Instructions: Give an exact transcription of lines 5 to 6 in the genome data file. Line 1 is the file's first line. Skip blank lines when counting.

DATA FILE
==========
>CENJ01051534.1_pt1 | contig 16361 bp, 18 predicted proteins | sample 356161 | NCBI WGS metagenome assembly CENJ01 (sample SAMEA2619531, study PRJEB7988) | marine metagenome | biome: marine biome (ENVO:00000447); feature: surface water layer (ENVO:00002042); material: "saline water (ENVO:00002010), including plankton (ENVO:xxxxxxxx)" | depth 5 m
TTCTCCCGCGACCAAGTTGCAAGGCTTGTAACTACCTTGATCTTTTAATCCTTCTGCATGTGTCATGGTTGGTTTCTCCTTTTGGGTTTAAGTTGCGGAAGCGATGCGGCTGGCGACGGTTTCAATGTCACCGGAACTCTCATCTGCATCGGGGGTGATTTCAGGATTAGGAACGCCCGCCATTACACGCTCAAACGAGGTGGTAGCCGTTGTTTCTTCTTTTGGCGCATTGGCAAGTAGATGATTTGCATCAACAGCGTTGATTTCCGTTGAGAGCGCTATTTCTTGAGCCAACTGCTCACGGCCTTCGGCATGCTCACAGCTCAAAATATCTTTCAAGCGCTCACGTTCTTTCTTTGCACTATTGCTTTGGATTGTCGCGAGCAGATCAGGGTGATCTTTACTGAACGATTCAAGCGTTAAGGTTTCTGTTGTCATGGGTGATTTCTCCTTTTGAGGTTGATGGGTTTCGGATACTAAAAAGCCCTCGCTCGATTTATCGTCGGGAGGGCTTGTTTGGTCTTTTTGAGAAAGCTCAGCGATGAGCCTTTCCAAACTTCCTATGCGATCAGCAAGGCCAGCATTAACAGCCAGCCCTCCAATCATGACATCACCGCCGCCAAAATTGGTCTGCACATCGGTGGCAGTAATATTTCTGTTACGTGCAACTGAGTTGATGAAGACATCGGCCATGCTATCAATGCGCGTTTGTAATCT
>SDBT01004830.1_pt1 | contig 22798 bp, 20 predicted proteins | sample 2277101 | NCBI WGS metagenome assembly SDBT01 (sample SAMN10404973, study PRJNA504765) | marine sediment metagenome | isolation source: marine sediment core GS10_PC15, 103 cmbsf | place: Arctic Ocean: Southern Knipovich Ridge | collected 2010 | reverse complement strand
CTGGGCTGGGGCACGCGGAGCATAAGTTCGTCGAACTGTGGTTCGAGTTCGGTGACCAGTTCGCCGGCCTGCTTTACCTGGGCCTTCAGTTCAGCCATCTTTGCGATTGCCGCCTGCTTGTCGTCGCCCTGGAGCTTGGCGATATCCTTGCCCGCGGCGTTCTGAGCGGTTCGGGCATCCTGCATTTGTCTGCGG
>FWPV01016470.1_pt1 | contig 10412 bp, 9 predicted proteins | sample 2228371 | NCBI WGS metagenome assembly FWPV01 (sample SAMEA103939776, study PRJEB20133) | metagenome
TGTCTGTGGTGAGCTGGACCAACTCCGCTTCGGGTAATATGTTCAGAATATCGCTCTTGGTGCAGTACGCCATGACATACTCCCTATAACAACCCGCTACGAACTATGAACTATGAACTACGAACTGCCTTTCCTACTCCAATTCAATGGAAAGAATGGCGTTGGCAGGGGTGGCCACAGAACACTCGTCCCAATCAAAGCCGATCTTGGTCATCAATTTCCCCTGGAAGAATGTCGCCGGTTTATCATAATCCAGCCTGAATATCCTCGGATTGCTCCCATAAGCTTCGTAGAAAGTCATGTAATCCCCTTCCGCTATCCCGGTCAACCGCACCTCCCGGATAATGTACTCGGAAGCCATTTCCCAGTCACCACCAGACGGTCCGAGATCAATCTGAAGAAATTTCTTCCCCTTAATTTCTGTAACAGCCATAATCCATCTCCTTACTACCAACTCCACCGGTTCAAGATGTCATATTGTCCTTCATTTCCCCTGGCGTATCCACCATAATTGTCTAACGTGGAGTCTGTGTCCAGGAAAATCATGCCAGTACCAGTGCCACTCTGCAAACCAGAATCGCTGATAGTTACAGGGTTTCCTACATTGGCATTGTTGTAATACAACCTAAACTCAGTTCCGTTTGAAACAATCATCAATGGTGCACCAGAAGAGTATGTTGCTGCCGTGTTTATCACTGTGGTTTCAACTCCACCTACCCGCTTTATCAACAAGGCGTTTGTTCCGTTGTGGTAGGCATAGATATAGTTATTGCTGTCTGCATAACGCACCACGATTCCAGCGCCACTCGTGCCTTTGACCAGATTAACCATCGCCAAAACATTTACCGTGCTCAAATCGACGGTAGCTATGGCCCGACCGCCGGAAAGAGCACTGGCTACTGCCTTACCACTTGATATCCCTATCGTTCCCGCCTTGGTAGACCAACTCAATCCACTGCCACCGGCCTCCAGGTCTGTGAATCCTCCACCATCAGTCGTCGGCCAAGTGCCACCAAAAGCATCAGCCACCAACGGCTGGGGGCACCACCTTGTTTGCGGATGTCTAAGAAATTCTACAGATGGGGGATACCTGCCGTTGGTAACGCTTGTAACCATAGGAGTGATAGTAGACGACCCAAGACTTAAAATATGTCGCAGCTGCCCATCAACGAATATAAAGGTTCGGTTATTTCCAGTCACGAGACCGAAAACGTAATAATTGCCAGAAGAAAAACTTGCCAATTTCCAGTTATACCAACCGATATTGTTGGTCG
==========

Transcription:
>FWPV01016470.1_pt1 | contig 10412 bp, 9 predicted proteins | sample 2228371 | NCBI WGS metagenome assembly FWPV01 (sample SAMEA103939776, study PRJEB20133) | metagenome
TGTCTGTGGTGAGCTGGACCAACTCCGCTTCGGGTAATATGTTCAGAATATCGCTCTTGGTGCAGTACGCCATGACATACTCCCTATAACAACCCGCTACGAACTATGAACTATGAACTACGAACTGCCTTTCCTACTCCAATTCAATGGAAAGAATGGCGTTGGCAGGGGTGGCCACAGAACACTCGTCCCAATCAAAGCCGATCTTGGTCATCAATTTCCCCTGGAAGAATGTCGCCGGTTTATCATAATCCAGCCTGAATATCCTCGGATTGCTCCCATAAGCTTCGTAGAAAGTCATGTAATCCCCTTCCGCTATCCCGGTCAACCGCACCTCCCGGATAATGTACTCGGAAGCCATTTCCCAGTCACCACCAGACGGTCCGAGATCAATCTGAAGAAATTTCTTCCCCTTAATTTCTGTAACAGCCATAATCCATCTCCTTACTACCAACTCCACCGGTTCAAGATGTCATATTGTCCTTCATTTCCCCTGGCGTATCCACCATAATTGTCTAACGTGGAGTCTGTGTCCAGGAAAATCATGCCAGTACCAGTGCCACTCTGCAAACCAGAATCGCTGATAGTTACAGGGTTTCCTACATTGGCATTGTTGTAATACAACCTAAACTCAGTTCCGTTTGAAACAATCATCAATGGTGCACCAGAAGAGTATGTTGCTGCCGTGTTTATCACTGTGGTTTCAACTCCACCTACCCGCTTTATCAACAAGGCGTTTGTTCCGTTGTGGTAGGCATAGATATAGTTATTGCTGTCTGCATAACGCACCACGATTCCAGCGCCACTCGTGCCTTTGACCAGATTAACCATCGCCAAAACATTTACCGTGCTCAAATCGACGGTAGCTATGGCCCGACCGCCGGAAAGAGCACTGGCTACTGCCTTACCACTTGATATCCCTATCGTTCCCGCCTTGGTAGACCAACTCAATCCACTGCCACCGGCCTCCAGGTCTGTGAATCCTCCACCATCAGTCGTCGGCCAAGTGCCACCAAAAGCATCAGCCACCAACGGCTGGGGGCACCACCTTGTTTGCGGATGTCTAAGAAATTCTACAGATGGGGGATACCTGCCGTTGGTAACGCTTGTAACCATAGGAGTGATAGTAGACGACCCAAGACTTAAAATATGTCGCAGCTGCCCATCAACGAATATAAAGGTTCGGTTATTTCCAGTCACGAGACCGAAAACGTAATAATTGCCAGAAGAAAAACTTGCCAATTTCCAGTTATACCAACCGATATTGTTGGTCG